“creative writing increases physician observation skills and connection to patients”
this is the heading of a study at the yale school of medicine, which showed that creative writing had a positive impact on how doctors saw themselves, their patients and their peers. resident physicians often deal with quite a bit of negativity, which can ultimately lead to a lack of interest in their patients.
engaging in creative writing helped doctors get in touch with their experience, their emotions, increase curiosity about their patients, and ultimately look at what gives meaning to their lives and their work.
just a two-day workshop made such a difference to these young doctors. just taking out two days from the normal routine, and engaging in a little creative self-reflection.
often it is simply routine that kills our joy in life. day in, day out, always the same. this creates a kind of mental fog which, in my opinion, is not dissimilar to the fog that is experienced in addictive substance abuse (similar to the many altered states of mind that milton erickson talks about). many routines are literally a habit in the sense that addictions are a habit.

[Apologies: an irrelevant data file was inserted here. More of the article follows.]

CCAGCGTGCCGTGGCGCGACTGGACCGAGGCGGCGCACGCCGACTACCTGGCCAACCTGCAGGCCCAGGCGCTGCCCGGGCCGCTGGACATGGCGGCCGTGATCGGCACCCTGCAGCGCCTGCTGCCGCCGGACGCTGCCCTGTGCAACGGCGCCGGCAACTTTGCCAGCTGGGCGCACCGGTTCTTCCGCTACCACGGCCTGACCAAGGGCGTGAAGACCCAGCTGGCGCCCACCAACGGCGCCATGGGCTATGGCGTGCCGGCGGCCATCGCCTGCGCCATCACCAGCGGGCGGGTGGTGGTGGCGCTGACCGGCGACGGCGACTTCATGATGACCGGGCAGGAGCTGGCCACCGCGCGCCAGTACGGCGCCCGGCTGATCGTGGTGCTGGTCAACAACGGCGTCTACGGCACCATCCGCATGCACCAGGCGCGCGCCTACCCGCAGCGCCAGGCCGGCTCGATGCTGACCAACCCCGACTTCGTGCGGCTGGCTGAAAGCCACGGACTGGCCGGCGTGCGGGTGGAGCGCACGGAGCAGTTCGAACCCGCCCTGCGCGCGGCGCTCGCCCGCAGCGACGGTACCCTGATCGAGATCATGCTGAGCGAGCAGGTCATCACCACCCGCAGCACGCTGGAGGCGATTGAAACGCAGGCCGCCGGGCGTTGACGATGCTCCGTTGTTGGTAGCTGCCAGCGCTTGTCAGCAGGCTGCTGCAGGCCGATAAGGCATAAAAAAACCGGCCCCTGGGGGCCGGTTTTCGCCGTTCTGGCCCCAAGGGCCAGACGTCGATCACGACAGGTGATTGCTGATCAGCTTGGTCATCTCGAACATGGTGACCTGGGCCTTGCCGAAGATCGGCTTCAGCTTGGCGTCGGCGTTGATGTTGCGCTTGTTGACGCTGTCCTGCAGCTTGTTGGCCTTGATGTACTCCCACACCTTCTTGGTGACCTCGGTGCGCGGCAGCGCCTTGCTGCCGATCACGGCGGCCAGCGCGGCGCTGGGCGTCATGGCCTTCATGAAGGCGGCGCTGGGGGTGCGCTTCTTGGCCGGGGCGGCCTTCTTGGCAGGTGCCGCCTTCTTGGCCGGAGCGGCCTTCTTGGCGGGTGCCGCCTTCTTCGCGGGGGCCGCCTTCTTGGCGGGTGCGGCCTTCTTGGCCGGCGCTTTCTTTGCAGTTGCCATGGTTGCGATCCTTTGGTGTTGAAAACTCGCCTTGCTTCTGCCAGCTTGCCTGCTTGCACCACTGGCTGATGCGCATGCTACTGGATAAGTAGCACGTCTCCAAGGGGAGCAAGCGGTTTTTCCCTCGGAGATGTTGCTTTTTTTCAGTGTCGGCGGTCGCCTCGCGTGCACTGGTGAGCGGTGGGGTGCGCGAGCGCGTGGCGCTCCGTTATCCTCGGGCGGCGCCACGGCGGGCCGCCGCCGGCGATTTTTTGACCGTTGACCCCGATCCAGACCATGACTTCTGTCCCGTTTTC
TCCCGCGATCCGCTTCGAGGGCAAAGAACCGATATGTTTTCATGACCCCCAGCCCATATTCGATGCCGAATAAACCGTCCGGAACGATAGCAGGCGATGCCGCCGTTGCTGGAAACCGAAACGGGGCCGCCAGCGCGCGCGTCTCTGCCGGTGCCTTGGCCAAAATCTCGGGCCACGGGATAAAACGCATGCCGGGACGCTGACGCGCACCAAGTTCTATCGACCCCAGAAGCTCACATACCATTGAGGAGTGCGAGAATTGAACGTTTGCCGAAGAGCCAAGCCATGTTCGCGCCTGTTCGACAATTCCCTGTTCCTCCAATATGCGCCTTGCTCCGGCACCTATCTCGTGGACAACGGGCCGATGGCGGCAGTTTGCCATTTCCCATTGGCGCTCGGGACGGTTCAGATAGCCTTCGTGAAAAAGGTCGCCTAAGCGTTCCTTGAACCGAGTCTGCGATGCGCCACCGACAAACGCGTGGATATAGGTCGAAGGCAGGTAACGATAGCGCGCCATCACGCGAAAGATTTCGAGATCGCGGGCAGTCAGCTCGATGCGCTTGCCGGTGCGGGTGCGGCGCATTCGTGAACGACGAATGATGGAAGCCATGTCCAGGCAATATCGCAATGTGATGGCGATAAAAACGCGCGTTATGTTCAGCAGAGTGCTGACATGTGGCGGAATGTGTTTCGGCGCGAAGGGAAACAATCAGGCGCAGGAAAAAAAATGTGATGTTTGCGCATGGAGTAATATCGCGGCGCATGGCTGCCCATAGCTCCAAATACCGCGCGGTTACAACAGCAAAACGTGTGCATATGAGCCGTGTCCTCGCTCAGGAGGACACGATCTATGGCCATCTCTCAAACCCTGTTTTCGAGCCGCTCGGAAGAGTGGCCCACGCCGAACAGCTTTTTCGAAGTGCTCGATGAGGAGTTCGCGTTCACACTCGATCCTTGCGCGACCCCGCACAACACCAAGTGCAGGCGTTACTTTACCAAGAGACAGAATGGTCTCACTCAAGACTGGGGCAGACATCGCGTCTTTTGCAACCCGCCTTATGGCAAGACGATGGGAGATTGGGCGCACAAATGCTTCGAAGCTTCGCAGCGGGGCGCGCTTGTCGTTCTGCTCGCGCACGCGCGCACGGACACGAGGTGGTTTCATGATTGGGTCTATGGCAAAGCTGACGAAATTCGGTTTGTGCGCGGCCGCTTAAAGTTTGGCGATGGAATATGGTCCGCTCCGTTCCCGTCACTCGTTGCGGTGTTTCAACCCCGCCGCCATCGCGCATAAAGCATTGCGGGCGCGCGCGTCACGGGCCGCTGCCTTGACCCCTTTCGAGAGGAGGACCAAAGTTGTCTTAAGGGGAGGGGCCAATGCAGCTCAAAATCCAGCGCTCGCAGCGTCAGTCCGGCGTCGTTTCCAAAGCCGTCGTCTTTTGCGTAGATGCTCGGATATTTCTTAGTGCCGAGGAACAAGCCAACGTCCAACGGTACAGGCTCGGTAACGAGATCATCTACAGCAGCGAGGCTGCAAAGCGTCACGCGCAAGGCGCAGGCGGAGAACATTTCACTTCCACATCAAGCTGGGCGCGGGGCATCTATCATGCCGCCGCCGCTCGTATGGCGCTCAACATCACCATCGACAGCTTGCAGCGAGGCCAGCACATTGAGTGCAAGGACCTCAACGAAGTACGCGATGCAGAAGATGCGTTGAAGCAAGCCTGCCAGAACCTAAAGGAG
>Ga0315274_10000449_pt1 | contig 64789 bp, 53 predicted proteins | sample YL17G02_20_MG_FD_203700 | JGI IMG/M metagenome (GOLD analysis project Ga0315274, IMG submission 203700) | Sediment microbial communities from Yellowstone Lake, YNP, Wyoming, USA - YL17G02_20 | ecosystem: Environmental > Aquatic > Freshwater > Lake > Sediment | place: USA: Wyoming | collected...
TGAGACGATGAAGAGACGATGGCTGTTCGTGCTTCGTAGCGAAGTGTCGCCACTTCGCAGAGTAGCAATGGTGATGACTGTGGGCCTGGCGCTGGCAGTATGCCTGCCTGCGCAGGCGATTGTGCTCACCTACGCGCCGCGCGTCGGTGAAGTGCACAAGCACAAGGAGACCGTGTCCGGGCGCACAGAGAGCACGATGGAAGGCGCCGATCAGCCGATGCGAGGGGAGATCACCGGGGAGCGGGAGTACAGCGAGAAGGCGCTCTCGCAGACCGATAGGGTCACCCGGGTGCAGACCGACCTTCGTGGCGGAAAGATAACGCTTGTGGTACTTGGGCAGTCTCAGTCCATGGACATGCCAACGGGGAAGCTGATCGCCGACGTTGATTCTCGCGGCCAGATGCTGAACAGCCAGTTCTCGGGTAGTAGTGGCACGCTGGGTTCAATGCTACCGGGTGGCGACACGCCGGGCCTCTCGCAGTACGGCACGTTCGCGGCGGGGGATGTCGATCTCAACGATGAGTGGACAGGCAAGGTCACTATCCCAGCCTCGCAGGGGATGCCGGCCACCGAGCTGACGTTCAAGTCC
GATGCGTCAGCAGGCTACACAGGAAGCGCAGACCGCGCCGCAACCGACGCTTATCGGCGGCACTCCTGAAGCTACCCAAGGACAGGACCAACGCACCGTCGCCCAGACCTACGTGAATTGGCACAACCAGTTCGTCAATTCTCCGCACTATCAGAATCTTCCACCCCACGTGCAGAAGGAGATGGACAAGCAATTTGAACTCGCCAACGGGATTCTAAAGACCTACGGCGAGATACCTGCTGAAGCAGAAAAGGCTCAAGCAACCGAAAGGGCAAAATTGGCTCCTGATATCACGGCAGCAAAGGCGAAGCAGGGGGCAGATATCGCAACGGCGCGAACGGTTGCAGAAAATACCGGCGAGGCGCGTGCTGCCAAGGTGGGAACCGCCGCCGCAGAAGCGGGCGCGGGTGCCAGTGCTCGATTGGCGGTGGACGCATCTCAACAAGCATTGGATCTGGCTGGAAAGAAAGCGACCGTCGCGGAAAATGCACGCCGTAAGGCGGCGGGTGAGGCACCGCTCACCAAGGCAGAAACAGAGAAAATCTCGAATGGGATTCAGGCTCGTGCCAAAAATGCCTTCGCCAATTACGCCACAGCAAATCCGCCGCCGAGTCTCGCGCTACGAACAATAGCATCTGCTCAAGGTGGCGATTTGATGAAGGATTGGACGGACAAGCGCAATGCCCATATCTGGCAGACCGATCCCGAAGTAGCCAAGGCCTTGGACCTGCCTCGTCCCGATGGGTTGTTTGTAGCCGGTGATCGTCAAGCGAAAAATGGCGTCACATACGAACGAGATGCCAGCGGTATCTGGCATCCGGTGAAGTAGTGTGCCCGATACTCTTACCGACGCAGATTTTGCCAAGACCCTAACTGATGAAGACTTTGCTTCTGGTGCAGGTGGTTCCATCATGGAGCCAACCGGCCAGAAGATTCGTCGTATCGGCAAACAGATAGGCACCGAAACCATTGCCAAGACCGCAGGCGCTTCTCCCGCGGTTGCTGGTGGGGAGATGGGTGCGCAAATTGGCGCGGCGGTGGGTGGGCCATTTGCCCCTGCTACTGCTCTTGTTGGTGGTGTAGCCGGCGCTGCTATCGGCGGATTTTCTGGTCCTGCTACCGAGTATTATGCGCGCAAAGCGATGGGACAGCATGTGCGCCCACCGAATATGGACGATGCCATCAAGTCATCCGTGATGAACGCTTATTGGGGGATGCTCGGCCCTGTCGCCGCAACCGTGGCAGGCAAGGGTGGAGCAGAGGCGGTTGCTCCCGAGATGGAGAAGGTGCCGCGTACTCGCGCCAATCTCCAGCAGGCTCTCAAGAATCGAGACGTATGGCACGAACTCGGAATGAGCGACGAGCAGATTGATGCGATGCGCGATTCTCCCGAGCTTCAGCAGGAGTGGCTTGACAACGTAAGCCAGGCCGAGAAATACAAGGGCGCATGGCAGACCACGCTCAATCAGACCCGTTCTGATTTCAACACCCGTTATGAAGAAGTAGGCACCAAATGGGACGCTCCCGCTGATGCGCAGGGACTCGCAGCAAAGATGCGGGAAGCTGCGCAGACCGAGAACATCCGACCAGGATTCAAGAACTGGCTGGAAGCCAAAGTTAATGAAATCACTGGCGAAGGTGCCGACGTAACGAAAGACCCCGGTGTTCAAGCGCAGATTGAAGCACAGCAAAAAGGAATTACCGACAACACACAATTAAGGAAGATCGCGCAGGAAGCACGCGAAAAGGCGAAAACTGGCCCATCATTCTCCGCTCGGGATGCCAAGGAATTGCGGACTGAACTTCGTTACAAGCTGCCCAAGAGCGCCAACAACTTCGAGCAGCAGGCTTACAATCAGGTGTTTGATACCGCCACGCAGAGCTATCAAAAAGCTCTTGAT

on the other side of these often zombie-like routines lies the state of being awake. being awake to our own experience, to people, events, plants, animals, the whole world around us.
i’m happy to hear that these young doctors had a chance to wake up. happy for them and for their patients. and maybe happy for their families, too, who are probably already quite strained by the crazy hours worked by their partners or parents who had elected to become doctors.
the motto of my practice is “making lives better, making better lives”.
making lives better: waking up to our own experience.
making better lives: carrying this awakening into the rest of the world.
just like these doctors, whose self-reflection resulted in more interest in their patients.
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